Answers about aspirin

Aspirin prevents platelets from clumping together in the bloodstream and forming a clot, which can trigger a heart attack or stroke. That’s why most people with heart disease should take a daily low-dose aspirin. But aspirin can also cause gastrointestinal bleeding. For some people, that danger outweighs the drug’s heart-protecting effects. Although taking heartburn medications and other strategies can lower the risk of gastrointestinal bleeding, some people should not take daily aspirin. A conversation with a trusted doctor is the best way to determine whether to take aspirin, when, what kind, and how much.  More »

Ask the doctor: Carotid artery narrowing

Narrowing of the carotid arteries can restrict blood flow to the brain and increase the risk of stroke. Treatments include surgery or stent placement, but this usually is done only if the artery is blocked by more than 70% or there are symptoms.  (Locked) More »

Lower your heart attack and stroke risk with a flu shot

A flu shot may lower the risk of having a heart attack, a stroke, heart failure, or another major cardiac event—including death—by about a third over the following year. A flu shot may be even more beneficial for people who have recently suffered a heart attack. Experts recommend a flu shot for everyone 6 months of age or older. It’s best to get the vaccine in the fall, but January is not too late because flu season usually peaks in February. For those over 65, a high-dose vaccine is available, but it hasn’t been proven to fend off the flu better than the regular vaccine.  (Locked) More »

Health tips for former smokers

Quitting smoking is a huge step forward for improving health and extending life. The well-documented health risks associated with smoking include heart attack, stroke, lung and other cancers, insulin resistance, and tooth loss. However, the body begins to repair the damage from smoking within minutes after the last cigarette is done. To fully reap the benefits, it’s important to take steps to remain smoke-free and to pay attention to health habits, screenings, and vaccinations. (Locked) More »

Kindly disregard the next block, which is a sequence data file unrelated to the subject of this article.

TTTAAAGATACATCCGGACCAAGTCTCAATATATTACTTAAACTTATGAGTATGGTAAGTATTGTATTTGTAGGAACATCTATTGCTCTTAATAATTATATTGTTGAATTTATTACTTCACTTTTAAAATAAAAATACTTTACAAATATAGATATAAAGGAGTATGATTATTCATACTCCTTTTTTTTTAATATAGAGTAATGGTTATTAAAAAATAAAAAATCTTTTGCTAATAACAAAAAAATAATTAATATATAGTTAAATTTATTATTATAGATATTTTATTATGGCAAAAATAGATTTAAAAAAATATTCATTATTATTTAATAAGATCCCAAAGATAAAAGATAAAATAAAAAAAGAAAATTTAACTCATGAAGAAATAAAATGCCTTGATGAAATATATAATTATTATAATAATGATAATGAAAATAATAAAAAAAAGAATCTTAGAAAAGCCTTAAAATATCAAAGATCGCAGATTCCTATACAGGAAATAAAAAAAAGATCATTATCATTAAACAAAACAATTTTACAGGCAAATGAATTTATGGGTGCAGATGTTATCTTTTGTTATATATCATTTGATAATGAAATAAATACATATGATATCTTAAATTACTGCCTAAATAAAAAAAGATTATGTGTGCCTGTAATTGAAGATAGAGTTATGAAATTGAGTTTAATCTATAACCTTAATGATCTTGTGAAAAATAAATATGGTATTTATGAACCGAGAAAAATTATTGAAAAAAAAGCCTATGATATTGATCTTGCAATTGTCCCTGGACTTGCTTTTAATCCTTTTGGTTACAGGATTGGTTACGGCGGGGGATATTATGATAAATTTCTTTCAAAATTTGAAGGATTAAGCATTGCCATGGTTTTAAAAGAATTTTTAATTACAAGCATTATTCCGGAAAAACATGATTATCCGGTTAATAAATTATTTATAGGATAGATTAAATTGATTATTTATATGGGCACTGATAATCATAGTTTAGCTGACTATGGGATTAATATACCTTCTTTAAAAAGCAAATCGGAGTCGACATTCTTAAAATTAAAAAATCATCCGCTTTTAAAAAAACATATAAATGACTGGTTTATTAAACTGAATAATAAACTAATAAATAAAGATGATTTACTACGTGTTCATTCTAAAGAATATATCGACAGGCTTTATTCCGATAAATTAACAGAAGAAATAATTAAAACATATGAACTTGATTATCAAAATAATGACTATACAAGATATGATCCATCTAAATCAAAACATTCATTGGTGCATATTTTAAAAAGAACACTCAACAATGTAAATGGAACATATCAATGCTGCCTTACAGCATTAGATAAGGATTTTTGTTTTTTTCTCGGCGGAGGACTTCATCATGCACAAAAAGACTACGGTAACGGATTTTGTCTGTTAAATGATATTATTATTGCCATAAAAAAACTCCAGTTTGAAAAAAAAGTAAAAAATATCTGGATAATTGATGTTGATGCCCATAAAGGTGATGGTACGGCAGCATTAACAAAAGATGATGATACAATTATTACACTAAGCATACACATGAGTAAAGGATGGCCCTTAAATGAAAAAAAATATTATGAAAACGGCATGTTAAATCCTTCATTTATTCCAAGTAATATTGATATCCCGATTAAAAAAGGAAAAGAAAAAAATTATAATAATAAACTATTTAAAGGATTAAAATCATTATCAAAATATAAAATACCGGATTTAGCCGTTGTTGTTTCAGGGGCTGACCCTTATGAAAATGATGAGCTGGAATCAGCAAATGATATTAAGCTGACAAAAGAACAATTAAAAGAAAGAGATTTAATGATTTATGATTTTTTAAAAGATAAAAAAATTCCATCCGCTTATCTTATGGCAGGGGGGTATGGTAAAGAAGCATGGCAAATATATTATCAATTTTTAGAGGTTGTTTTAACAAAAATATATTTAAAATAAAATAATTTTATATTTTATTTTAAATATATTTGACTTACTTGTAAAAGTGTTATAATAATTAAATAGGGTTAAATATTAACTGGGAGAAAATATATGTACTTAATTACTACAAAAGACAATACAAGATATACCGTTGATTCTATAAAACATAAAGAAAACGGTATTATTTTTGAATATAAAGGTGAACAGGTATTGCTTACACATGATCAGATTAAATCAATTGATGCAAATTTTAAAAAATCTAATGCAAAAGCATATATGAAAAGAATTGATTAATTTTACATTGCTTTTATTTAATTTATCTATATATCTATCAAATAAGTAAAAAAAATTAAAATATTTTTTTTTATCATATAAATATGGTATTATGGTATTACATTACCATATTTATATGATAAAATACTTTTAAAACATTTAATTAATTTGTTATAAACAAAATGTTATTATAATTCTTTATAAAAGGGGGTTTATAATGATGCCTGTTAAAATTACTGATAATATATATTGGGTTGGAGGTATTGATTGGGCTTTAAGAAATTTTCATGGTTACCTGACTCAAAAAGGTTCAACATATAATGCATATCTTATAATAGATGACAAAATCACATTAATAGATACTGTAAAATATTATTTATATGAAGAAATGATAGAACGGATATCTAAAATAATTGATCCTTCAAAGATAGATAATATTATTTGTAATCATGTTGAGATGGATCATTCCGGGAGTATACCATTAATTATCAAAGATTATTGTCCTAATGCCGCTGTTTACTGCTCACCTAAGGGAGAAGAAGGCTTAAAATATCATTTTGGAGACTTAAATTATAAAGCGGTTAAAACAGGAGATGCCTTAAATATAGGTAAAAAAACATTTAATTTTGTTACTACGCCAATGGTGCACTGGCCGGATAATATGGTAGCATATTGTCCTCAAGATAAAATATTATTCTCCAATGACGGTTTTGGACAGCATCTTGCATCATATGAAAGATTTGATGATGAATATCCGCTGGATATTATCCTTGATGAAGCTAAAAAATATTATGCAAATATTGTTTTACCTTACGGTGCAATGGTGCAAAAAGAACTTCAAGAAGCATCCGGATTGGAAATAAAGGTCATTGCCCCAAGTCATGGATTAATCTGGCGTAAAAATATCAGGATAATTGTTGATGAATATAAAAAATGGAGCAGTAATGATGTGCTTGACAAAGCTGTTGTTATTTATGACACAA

Understanding cardiovascular pain

The chest pain that can result from heart disease (angina or a heart attack) can mimic the pain caused by heartburn or pericarditis, or inflammation of the tissues around the heart. Likewise, peripheral artery disease may be mistaken for arthritis of the knees, hip, or back. Understanding the underlying causes, symptoms, and duration of each of these conditions makes it easier to distinguish between them—and deal with the pain calmly and safely. (Locked) More »

Fluid retention: What it can mean for your heart

Excess fluid in the body can take a variety of forms, from belly boating and swollen ankles to nausea, persistent coughing, and fatigue. Even before outward signs are evident, fluid retention can signal a worsening of heart failure. Checking weight daily is the best method to detect early changes in the body’s fluid balance. An increase of 2 or more pounds in a day should be a signal to lower sodium intake, check fluid intake, and call a doctor for medication advice. Doing so can help prevent serious heart failure complications. More »

Coconut oil: Supervillain or superfood?

Once demonized as a harmful “bad” fat, coconut oil is now a popular item on grocery store shelves. Nothing has changed about the composition of coconut oil—it is still contains about 90% saturated fat—but experts say that the substance is okay in small amounts. However, vegetable oils such as soy, olive, and canola are still the best choice for improving heart health because they lower “bad” LDL cholesterol as well as boost “good” HDL. In baking, coconut oil gains a slight edge over these oils as a substitute for butter or margarine because of its solid consistency at room temperature. (Locked) More »

Research we're watching: Surgery after a stent: How risky?

Within two years of getting a stent, about one in five people needs noncardiac surgery. Only those who needed emergency surgery or who had advanced heart disease faced a higher risk of a major cardiac event during that surgery, according to a new study. (Locked) More »